Albuquerque, New Mexico — New Mexico's largest electric provider has proposed charging fees to customers with rooftop solar systems, saying those customers still rely on the grid when the sun isn't shining and should pay their fair share of the fixed costs of maintaining the system.
The state's solar industry has vowed to fight PNM's proposal before the state Public Regulation Commission.
"This is the fight of the century for us," said Kevin Goodreau, vice president for business development at Direct Power & Water Corp. in Albuquerque, which designs and manufactures racks and other components for solar systems.
The Albuquerque Journal reports that PNM's effort to impose new fees is the latest in a push by utilities in many states to curb subsidies and incentives set up over the last eight years to help the solar industry get established. Utilities say the costs of going solar have declined, and it's time for solar businesses and customers to bear more of the burden.
PNM spokeswoman Susan Sponar said it's a fairness issue.
"The costs of solar are being picked up by other customers," she said.
The fees being proposed by PNM could range from $21 to $36 a month depending on the size of a customers' system, and industry representatives say charging a monthly fee could end up undermining the economic benefits of going solar.
Industry leaders say PNM and other utilities are ignoring the benefits that customer-owned photovoltaic systems bring to the grid. Many accuse the utilities of trying to end competition from distributed generation, which refers to people who now get their electricity from their own solar generating systems rather than large centralized plants.
"They just don't believe in distributed generation," Goodreau said. "They want all of the electricity generation on their side of the fence to charge customers. I believe the real intent here is to cripple our industry."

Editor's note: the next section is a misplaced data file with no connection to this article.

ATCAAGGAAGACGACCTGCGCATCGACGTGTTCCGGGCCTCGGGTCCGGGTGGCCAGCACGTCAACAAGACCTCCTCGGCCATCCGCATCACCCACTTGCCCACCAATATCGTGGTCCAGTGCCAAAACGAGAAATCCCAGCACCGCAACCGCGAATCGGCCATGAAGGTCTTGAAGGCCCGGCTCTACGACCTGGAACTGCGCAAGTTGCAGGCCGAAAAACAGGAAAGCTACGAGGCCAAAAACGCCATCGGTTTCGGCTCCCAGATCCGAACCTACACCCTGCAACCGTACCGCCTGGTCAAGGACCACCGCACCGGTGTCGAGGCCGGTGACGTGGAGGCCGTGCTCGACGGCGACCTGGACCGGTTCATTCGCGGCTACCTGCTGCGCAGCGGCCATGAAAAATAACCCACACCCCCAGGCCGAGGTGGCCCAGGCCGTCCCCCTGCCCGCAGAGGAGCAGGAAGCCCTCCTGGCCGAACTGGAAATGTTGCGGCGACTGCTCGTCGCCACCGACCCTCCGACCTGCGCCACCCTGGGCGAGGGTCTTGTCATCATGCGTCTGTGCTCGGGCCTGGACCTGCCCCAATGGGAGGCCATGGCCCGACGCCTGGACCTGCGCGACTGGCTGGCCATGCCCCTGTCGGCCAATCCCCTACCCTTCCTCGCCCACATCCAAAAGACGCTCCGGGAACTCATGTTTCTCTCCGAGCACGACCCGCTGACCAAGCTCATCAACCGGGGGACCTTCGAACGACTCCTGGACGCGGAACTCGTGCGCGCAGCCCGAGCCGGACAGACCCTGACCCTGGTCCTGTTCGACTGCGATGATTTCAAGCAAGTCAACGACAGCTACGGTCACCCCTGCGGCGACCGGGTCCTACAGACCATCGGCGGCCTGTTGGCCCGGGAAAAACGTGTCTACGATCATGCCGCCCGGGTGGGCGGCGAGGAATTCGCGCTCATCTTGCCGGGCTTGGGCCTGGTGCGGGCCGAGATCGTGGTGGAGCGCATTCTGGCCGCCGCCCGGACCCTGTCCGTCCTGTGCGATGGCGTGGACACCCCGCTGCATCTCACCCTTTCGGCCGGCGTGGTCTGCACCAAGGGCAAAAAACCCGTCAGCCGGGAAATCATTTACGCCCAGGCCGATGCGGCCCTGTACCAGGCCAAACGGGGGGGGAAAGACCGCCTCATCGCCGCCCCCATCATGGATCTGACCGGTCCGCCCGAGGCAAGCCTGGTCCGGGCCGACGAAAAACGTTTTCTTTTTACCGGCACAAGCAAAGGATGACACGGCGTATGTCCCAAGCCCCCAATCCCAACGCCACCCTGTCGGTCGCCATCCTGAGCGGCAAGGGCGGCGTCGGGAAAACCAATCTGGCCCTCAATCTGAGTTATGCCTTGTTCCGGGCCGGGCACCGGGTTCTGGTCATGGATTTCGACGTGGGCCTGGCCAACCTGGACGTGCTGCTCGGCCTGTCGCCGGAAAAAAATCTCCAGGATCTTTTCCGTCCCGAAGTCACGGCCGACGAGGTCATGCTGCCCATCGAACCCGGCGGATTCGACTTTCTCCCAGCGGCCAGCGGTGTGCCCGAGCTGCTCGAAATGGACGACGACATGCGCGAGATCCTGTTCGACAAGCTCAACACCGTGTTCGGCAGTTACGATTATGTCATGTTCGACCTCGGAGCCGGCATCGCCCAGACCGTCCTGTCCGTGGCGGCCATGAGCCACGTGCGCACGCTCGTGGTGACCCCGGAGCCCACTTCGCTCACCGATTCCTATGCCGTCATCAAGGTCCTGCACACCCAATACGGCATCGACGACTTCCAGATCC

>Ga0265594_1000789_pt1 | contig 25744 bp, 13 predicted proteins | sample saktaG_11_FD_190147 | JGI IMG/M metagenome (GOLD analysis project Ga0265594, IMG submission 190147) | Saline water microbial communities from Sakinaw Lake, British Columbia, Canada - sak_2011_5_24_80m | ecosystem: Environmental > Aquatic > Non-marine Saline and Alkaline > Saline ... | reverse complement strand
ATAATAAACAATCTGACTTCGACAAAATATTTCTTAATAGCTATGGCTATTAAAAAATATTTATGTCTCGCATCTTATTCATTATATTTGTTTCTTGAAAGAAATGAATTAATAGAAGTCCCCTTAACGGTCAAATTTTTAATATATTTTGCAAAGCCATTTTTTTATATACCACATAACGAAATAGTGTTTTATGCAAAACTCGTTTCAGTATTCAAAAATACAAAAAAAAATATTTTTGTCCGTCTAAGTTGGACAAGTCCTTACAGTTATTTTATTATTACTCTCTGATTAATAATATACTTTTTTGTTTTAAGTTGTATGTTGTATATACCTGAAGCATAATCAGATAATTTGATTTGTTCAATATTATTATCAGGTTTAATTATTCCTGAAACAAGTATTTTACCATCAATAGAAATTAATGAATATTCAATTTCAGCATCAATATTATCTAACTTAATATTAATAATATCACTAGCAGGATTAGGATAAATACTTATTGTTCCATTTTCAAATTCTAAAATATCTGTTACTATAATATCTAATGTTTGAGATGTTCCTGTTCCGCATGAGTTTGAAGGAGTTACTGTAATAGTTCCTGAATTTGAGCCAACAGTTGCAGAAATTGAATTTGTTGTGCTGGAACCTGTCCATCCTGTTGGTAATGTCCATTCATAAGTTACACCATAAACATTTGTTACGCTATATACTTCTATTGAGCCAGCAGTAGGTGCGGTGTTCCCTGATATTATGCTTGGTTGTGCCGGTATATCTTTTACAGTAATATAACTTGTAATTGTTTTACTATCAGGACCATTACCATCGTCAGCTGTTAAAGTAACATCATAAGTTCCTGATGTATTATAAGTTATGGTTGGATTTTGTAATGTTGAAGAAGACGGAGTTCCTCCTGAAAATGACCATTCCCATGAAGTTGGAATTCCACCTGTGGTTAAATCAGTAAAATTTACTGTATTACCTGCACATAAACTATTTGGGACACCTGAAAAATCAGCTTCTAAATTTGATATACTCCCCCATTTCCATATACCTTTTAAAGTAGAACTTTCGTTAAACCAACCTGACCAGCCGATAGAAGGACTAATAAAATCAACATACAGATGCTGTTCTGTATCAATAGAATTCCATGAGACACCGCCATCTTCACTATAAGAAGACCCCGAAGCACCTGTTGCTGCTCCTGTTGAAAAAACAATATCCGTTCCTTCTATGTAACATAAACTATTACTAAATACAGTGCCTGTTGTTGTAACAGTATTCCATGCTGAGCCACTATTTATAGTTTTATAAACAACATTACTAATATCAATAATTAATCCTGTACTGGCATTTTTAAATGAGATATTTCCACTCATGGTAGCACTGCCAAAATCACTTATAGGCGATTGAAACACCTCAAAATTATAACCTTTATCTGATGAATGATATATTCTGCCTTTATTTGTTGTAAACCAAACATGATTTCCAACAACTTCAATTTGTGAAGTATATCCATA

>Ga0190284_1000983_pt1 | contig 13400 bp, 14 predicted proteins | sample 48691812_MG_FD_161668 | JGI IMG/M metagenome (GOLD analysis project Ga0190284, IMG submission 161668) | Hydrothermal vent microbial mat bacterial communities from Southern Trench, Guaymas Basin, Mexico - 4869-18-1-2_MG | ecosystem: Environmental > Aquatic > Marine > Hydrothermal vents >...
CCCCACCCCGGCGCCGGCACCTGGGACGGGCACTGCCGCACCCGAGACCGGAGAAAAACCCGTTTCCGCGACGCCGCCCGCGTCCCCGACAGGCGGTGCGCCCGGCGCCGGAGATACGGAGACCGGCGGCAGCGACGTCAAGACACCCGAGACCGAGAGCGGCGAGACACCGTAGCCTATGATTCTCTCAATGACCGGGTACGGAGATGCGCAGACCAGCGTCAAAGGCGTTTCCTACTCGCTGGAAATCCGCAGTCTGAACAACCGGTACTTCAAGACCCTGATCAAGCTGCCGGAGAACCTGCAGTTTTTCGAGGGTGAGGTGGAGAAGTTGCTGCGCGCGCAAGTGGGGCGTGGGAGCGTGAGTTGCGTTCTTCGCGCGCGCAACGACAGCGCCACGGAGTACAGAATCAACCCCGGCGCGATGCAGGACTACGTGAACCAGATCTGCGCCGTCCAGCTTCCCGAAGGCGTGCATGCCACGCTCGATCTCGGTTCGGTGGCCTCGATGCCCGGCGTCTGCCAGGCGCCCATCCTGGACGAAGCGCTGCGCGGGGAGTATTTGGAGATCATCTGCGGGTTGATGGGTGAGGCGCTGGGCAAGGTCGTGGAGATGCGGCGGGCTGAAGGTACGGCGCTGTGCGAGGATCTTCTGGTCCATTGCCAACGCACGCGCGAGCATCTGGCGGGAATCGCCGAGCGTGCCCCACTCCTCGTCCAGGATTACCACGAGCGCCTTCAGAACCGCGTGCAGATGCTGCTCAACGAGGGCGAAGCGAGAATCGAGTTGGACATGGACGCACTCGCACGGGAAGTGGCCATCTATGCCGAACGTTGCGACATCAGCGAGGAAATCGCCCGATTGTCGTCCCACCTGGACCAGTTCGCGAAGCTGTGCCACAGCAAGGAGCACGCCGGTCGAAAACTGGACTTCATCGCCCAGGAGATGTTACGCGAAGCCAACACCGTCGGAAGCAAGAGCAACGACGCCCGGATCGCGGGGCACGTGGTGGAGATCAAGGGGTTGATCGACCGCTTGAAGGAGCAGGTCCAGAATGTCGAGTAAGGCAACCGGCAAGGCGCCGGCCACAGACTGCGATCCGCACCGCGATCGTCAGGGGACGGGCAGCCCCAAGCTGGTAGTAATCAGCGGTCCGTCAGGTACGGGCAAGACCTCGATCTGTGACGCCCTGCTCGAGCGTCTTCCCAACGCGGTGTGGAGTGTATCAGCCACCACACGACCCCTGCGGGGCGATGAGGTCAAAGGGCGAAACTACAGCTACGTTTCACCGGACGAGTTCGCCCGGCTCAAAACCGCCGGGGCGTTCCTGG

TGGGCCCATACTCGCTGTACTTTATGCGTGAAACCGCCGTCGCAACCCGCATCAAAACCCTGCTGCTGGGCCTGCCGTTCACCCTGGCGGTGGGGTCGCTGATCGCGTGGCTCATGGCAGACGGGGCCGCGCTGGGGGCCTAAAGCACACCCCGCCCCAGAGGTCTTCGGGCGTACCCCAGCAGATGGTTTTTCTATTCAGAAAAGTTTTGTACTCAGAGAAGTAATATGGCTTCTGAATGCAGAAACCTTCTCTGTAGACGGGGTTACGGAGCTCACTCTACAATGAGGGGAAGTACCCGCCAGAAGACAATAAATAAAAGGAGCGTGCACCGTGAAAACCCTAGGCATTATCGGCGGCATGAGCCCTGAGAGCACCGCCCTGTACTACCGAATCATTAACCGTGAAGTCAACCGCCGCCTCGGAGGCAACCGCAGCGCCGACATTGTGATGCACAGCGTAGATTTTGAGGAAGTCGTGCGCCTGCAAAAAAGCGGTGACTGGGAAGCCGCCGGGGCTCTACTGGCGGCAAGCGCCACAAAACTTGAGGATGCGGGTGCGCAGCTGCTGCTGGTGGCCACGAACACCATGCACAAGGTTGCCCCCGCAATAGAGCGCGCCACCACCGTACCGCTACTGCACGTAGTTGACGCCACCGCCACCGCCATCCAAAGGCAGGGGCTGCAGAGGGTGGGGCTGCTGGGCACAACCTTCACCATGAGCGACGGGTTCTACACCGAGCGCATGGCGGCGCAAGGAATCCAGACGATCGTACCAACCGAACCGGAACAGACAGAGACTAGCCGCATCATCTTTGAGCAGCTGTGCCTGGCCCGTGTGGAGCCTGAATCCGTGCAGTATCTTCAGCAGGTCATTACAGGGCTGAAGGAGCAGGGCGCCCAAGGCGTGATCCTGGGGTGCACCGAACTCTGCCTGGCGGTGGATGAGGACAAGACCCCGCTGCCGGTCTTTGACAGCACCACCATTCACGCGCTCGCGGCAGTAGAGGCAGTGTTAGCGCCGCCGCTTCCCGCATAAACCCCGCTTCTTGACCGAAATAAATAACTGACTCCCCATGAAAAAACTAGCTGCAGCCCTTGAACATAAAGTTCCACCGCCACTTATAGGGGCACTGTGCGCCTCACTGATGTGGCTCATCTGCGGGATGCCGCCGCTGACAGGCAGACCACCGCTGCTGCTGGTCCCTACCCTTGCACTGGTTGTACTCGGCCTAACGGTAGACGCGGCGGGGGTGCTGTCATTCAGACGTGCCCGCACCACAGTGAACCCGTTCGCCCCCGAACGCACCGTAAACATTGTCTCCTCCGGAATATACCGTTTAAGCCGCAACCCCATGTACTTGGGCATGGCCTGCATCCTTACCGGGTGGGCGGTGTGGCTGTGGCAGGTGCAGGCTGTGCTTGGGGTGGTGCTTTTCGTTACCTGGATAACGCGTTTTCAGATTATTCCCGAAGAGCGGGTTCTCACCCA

The solar fees are part of a rate case PNM filed with the Public Regulation Commission in early December. The new fees would only apply to future customers who install solar systems after Dec. 31, 2015. Current owners would be grandfathered in.
PNM also wants to eliminate the "banking" option, a practice that allows solar customers to get credited at retail rates of between 9 and 15 cents for every kilowatt hour of solar electricity they sell back to the grid when their systems produce more than they use.
PNM also is calling for an end to renewable energy credits for solar customers. Once the banking option disappears, the utility says it would instead immediately credit customers for avoided fuel costs each month for any excess electricity produced.
If PNM's monthly fees are approved, most customers who buy solar systems after 2015 will wind up paying more on their monthly bills than they did when just buying electricity from PNM, particularly after federal and state tax rebates decline or disappear.
That would discourage potential customers from buying systems in the future, said Patrick Griebel, general manager at the Affordable Solar Group in Albuquerque and a board member of the Renewable Energy Industries Association.
"I've done preliminary modeling and the numbers don't work with PNM's proposals," Griebel said. "It could kill the industry, because typical customers are 'green, but,' meaning they want to do the right thing but the numbers need to make sense."